Based on these ex vivo data and our knowledge of the protective bovine immune response, we sought to determine whether vaccination with Tp1, Tp2, Tp4, Tp5, and Tp8 induced CTL that would contribute to immunity against ECF. Plasmid DNA/modified vaccinia virus Ankara strain (MVA) or canarypox virus (CP)/MVA prime/boost vaccination regimes were used to test the antigens in cattle. These regimes are efficient and potent inducers of CD8+ T cell-mediated IFN-γ and lytic responses in rodents (14) and, to a lesser extent, in humans (15). In cattle, such prime/boost regimes have induced T cell responses (16, 17), although an antigen-delivery strategy to elicit protective antigen-specific CD8+ CTL is lacking. Two groups of 12 cattle, of appropriate BoLA types, were subjected to DNA/MVA or CP/MVA immunization with all five antigens (Table 2). Three weeks after the booster, vaccinates and a group of four naïve cattle were inoculated with a lethal dose of sporozoites. Antigen-specific CD4+ and CD8+ T cell-mediated IFN-γ responses and CD8+ CTL activity against infected cells and peptide-pulsed lymphoblasts were measured over the course of the experiment. Results are discussed as a single group because there were no significant differences in any parameter between the two vaccination regimes (Table 2). CTL activity was detected in 29% of the vaccinates; four cattle before challenge (data not shown) and 2 weeks after challenge, the same four cattle and an additional three were positive in the assays (Fig. 4 and Table 2). By contrast, 19 (79%) of the vaccinated cattle exhibited antigen-specific CD8+ T cell IFN-γ responses (Fig. 4 and Table 2), and responses were boosted in all but four animals after sporozoite challenge. These responses were quantitatively similar to those reported for humans after prime/boost vaccination with P. falciparum antigens (15). The antigen specificity of the lytic response in the animals paralleled the specificity of their IFN-γ responses. Surprisingly, marginal CD4+ T cell responses were detected in nine (38%) of the vaccinated cattle, and these did not correlate with CD8+ T cell reactivity (data not shown). The general failure to induce adequate helper CD4+ T cell responses may be a consequence of some of the CTL target antigens lacking CD4+ T cell epitopes. It is possible that the IFN-γ-releasing and lytic CD8+ T cells detected in the assays may represent different subpopulations, as reported in studies on human T cell subsets (18), with unique helper CD4+ T cell requirements.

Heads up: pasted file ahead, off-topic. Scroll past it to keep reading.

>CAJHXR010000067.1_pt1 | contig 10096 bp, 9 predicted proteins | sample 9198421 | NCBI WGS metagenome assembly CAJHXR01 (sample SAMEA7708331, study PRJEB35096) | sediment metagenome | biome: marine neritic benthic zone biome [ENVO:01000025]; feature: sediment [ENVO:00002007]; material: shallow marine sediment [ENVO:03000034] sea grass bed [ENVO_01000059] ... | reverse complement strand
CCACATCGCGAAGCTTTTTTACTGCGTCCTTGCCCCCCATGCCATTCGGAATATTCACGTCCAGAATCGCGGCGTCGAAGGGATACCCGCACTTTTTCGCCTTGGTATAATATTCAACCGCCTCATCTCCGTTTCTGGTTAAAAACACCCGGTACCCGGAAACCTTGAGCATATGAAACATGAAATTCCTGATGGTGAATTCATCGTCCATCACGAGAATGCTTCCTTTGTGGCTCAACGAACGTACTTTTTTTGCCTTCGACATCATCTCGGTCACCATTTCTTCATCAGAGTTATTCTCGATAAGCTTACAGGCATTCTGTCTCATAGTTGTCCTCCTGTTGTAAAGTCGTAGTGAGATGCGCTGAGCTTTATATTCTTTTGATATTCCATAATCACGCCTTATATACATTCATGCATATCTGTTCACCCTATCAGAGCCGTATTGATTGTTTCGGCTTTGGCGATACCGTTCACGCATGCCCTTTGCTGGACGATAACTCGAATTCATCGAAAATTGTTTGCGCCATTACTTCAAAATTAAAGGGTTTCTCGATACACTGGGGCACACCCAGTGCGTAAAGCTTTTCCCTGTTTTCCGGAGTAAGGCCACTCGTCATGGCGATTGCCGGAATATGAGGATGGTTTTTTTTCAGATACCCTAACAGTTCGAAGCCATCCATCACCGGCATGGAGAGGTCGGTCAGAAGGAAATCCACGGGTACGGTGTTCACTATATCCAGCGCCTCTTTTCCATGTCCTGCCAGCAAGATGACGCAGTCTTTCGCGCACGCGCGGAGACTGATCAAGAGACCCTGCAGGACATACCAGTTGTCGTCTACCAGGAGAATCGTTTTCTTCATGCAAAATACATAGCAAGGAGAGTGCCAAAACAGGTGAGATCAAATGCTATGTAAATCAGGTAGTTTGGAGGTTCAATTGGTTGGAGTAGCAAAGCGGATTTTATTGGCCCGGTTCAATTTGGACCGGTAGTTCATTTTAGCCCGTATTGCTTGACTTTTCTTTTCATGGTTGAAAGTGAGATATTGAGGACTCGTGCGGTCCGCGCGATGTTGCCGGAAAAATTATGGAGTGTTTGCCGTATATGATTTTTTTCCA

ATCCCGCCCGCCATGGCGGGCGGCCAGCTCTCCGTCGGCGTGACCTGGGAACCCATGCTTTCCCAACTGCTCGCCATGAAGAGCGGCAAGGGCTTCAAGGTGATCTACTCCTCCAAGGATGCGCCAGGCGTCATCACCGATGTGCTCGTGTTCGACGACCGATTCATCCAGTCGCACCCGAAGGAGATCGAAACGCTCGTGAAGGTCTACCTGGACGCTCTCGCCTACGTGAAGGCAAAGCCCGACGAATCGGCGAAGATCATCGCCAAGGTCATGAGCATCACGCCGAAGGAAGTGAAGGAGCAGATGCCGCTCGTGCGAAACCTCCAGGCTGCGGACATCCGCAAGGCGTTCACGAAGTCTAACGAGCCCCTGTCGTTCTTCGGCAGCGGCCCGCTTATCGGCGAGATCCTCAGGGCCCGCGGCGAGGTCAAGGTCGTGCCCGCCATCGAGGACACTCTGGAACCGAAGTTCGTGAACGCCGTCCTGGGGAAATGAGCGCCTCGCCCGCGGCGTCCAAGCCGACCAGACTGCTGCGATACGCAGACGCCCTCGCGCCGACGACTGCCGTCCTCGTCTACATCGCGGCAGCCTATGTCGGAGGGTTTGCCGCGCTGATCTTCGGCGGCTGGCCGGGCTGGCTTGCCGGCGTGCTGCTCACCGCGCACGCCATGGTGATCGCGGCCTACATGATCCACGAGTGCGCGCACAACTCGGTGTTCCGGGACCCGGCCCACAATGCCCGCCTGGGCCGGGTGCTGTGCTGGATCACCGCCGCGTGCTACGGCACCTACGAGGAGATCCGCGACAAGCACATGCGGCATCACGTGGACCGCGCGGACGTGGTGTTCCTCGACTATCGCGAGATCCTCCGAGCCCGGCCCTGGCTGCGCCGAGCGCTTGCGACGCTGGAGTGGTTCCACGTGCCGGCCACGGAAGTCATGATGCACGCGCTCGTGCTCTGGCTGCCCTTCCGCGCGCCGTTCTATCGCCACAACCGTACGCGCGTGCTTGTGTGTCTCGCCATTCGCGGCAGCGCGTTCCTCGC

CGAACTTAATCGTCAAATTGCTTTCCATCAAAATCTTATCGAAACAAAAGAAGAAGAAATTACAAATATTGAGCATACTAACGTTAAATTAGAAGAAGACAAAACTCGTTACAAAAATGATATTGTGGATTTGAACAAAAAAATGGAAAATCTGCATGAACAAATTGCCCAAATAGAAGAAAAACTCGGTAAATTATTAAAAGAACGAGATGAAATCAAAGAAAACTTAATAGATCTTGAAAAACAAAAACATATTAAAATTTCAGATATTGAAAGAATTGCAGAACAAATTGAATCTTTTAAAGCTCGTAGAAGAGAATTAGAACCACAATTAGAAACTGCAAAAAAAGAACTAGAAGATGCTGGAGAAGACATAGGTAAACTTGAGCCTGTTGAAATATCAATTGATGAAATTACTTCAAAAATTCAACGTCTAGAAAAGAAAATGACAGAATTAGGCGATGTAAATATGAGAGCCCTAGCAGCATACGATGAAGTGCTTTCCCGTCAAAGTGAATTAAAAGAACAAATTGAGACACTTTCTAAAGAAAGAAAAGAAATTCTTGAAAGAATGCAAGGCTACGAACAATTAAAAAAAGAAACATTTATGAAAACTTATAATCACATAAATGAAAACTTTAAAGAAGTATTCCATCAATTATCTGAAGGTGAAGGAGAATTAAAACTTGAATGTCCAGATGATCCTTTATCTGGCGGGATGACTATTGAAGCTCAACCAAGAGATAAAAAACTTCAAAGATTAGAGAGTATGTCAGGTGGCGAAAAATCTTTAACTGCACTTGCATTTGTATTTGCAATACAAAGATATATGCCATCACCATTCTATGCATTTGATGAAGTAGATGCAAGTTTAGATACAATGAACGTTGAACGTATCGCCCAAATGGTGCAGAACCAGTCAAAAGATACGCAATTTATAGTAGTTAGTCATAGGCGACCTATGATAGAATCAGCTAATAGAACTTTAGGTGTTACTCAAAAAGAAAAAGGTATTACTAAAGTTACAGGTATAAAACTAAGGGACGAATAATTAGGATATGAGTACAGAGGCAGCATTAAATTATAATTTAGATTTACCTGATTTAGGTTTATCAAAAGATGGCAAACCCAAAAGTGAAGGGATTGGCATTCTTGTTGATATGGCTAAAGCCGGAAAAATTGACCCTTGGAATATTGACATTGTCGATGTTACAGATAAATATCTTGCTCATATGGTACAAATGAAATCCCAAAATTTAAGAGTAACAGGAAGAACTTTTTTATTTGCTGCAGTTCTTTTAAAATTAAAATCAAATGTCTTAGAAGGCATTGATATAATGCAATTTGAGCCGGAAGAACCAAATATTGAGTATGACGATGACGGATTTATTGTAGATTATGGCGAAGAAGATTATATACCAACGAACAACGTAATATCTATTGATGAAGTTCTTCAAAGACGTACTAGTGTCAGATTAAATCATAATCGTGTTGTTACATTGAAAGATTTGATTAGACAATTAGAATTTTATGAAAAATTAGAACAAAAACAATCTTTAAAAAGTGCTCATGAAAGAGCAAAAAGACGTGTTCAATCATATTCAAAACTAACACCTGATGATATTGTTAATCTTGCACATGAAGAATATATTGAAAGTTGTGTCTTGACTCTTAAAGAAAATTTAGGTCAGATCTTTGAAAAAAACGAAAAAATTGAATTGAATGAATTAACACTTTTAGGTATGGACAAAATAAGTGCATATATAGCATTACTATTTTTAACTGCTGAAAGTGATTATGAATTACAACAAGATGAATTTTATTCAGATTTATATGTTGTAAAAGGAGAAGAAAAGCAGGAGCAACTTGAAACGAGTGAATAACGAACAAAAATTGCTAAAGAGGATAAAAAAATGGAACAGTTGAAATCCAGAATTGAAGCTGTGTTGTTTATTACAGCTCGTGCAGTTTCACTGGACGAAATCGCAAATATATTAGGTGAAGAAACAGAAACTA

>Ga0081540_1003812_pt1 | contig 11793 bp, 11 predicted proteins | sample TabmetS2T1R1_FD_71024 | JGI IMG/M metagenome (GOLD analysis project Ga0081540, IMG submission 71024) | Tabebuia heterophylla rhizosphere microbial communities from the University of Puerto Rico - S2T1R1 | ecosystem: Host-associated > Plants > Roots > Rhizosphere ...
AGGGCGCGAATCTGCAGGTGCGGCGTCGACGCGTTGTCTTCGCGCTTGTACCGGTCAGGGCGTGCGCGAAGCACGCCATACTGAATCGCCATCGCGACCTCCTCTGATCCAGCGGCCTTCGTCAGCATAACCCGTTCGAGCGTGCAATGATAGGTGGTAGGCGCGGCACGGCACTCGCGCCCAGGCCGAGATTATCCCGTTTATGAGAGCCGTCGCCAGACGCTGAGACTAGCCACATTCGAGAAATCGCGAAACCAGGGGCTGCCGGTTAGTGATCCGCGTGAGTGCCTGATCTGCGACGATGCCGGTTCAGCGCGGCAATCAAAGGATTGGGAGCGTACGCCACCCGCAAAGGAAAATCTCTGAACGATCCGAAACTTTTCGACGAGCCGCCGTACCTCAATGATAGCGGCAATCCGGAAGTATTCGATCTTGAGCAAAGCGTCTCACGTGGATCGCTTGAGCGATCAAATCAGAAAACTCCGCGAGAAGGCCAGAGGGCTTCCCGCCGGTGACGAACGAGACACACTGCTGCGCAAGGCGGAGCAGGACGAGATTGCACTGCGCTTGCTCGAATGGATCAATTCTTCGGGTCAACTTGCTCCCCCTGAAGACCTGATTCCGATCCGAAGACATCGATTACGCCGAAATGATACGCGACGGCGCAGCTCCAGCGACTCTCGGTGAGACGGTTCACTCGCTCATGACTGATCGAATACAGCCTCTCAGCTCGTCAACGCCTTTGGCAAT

Table 2.
Summary of details of cattle and their responses to heterologous prime/boost immunization with CTL target antigens and challenge with T. parva
Fig. 4.
Antigen specificity of CD8+ T cells in vaccinated cattle. (A and C) Representative IFN-γ responses of five responder cattle illustrate reactivity to each of the antigens and are compared with a nonresponder calf. Responses presented are the medium ...

Association Between CTL Responses and Outcome to Challenge.

The significance of the lytic CD8+ T cell responses became apparent when they were correlated with the outcome to challenge (Tables 2 and and3).3). All of the challenge controls developed severe ECF, with three animals killed. Of the 19 cattle that made CD8+ T cell IFN-γ responses, nine survived, whereas all seven cattle that made lytic CD8+ T cell responses survived. There was a highly significant association between the ability to mount a lytic response and survival (P < 0.001). Two of these cattle suffered mild-to-moderate ECF, and five suffered moderate-to-severe ECF as judged by their ECF reaction index, a statistical measurement of disease severity (19). Their mean ECF reaction index was significantly lower than that of nonresponder and control cattle (P < 0.01) (Table 3). The high number of cytokine responders that succumbed to the challenge infection indicates that ex vivo IFN-γ responses do not serve as a predictive marker of protection against severe disease or fatality. This observation is notable in the context of previous studies, which demonstrated an inhibitory effect of IFN-γ on the development of the early schizont stage in vitro (20). Our data suggest that vaccine-induced CD8+ lytic responses may contribute to survival from a lethal challenge infection and highlight possible distinct roles of IFN-γ-secreting and lytic CD8+ T cells in immunity against ECF. The data validate these antigens for an in-depth study on improving the current vaccination regimes to induce protective lytic CD8+ T cell responses.

Table 3.
Association between CTL responses and outcome to challenge